Unlike the other two solutions, Strapi only has API-level access control, so it is less granular. That is one thing, but Strapi also locks admin panel role addition and modification behind a paywall. With such an essential feature of a CMS being restricted like this, it is a huge downside in my opinion.
Payload supports two-factor authentication, and a wide variety of strategies like OAuth 2, and LDAP, for both admin panel and front-end application. This is possible because Payload uses
passport.jsunderneath, a very popular authentication library that supports more than 500 strategies. Do keep in mind that this was only introduced in the release of Payload v1, and there has not been much documentation around the feature, so this is a downside if you are going to build a large-scale project.
Draw: Directus and Strapi
On the admin panel authentication side, Directus is relatively on par with Payload, but apparently, there is no clear way to implement public user registration. Meanwhile, Strapi does not support two-factor authentication or any other admin panel authentication strategies out-of-the-box. Strapi's single sign-on is a paid feature that is available only on the Gold plan. However, Strapi offers front-end authentication with many different identity providers. For example, if a user wants to register for an account on your ecommerce store, then the authentication flow is as below.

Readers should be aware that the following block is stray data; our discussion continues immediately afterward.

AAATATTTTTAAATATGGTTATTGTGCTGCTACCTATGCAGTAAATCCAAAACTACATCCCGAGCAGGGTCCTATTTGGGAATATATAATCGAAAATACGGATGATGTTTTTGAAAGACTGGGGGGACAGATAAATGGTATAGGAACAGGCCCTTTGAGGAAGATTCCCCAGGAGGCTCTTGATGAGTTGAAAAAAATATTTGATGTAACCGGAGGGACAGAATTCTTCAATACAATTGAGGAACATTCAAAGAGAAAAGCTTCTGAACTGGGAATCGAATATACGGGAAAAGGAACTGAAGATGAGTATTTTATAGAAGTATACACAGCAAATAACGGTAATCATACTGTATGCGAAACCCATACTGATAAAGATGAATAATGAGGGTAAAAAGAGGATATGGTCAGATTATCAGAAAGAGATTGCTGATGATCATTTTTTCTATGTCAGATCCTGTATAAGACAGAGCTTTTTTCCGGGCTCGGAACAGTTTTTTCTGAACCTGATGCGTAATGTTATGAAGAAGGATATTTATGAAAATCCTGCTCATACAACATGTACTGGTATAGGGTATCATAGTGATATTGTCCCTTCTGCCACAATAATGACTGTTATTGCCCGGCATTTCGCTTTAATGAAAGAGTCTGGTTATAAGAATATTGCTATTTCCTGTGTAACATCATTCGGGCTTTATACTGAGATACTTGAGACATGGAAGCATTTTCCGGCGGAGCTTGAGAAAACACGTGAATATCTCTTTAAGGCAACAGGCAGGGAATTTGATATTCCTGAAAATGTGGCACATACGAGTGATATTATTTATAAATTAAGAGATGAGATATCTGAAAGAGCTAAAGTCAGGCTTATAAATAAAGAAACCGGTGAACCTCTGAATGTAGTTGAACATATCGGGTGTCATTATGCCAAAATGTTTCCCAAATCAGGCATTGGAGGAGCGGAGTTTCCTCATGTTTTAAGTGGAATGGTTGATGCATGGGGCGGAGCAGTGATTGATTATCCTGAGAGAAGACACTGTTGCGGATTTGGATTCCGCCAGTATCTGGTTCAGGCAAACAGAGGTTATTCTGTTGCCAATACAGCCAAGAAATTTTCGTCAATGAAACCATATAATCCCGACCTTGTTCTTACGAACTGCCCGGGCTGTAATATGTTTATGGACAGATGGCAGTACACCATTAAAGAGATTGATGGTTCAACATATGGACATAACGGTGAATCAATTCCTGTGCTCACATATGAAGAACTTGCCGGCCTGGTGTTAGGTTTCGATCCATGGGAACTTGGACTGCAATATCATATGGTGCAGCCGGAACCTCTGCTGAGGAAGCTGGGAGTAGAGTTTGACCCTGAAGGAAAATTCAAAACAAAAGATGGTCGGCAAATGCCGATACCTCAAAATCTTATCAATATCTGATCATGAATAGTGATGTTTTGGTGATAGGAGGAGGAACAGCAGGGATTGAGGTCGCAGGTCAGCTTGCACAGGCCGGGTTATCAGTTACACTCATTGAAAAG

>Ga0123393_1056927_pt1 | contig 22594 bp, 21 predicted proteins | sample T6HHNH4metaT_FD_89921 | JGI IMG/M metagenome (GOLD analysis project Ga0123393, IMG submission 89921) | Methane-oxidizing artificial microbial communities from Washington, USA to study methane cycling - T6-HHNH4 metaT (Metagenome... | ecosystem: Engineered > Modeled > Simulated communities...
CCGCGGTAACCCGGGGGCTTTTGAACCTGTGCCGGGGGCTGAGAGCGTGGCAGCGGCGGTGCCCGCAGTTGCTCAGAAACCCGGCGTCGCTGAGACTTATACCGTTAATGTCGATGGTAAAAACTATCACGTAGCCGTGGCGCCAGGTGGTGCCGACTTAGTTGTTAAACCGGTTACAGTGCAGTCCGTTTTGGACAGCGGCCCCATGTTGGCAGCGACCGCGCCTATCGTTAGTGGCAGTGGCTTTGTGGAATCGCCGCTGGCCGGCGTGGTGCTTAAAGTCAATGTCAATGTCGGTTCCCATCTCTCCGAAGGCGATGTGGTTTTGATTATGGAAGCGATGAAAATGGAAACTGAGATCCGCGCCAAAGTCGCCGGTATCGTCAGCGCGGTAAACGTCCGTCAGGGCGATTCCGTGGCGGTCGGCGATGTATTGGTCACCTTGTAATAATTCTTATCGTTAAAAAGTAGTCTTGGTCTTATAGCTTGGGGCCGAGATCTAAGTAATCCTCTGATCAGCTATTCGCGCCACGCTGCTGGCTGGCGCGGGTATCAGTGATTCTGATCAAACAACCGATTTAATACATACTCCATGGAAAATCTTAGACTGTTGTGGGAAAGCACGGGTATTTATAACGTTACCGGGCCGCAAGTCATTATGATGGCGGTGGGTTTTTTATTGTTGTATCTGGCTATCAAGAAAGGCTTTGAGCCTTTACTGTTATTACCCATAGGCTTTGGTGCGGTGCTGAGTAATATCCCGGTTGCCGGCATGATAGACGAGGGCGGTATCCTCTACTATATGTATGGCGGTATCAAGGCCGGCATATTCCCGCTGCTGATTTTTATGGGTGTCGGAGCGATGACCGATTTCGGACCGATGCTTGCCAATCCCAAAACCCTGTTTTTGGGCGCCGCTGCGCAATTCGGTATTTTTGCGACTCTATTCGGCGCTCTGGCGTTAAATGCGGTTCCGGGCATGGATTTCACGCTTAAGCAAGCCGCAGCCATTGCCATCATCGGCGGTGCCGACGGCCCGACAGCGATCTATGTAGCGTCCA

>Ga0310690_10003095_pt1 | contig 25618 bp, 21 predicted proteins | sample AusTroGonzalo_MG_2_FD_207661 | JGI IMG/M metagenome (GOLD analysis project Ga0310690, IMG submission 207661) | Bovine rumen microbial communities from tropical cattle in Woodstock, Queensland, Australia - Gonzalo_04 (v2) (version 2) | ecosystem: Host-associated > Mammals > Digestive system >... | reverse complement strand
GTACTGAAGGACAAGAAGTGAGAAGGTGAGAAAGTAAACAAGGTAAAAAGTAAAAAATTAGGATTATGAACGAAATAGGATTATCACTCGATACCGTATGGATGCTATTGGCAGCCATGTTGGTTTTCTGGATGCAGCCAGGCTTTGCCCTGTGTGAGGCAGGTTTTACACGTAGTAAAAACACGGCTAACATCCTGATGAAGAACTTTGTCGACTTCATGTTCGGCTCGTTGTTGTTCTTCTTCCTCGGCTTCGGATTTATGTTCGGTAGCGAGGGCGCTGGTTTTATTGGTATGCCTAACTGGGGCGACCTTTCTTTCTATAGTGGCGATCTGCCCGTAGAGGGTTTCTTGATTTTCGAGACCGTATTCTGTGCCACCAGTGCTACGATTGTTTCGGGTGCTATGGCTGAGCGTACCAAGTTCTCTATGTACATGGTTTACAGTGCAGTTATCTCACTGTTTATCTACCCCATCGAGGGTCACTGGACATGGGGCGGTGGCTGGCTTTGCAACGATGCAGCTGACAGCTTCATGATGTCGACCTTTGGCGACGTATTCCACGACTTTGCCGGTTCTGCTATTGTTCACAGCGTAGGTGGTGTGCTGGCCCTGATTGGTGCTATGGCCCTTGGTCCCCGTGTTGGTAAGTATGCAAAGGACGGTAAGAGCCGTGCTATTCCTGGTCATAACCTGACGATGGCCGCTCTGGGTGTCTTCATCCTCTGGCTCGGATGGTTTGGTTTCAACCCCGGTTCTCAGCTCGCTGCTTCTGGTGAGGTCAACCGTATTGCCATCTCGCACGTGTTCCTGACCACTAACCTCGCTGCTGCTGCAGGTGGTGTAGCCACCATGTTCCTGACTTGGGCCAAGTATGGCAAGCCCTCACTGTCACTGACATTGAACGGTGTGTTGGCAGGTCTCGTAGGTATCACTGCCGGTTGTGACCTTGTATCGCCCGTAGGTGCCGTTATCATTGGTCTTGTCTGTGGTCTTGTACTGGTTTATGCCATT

- User signs in with Google (or other identity providers) on the single-page application.
- Google verifies the identity and returns an access token to the single-page application.
- The single-page application makes a request to Strapi API with Google access token as payload.
- Strapi creates an end-user account based on provided information (assuming you have configured the identity provider in Strapi beforehand).
- You have just finished registering a new end-user account using Google sign-in.
That said, Directus and Strapi have been battle tested for much longer than Payload. It is reasonable if you put Directus and Strapi ahead of Payload just by this fact alone. Security has always been a critical aspect of software development after all, but I will put my trust in Payload this time.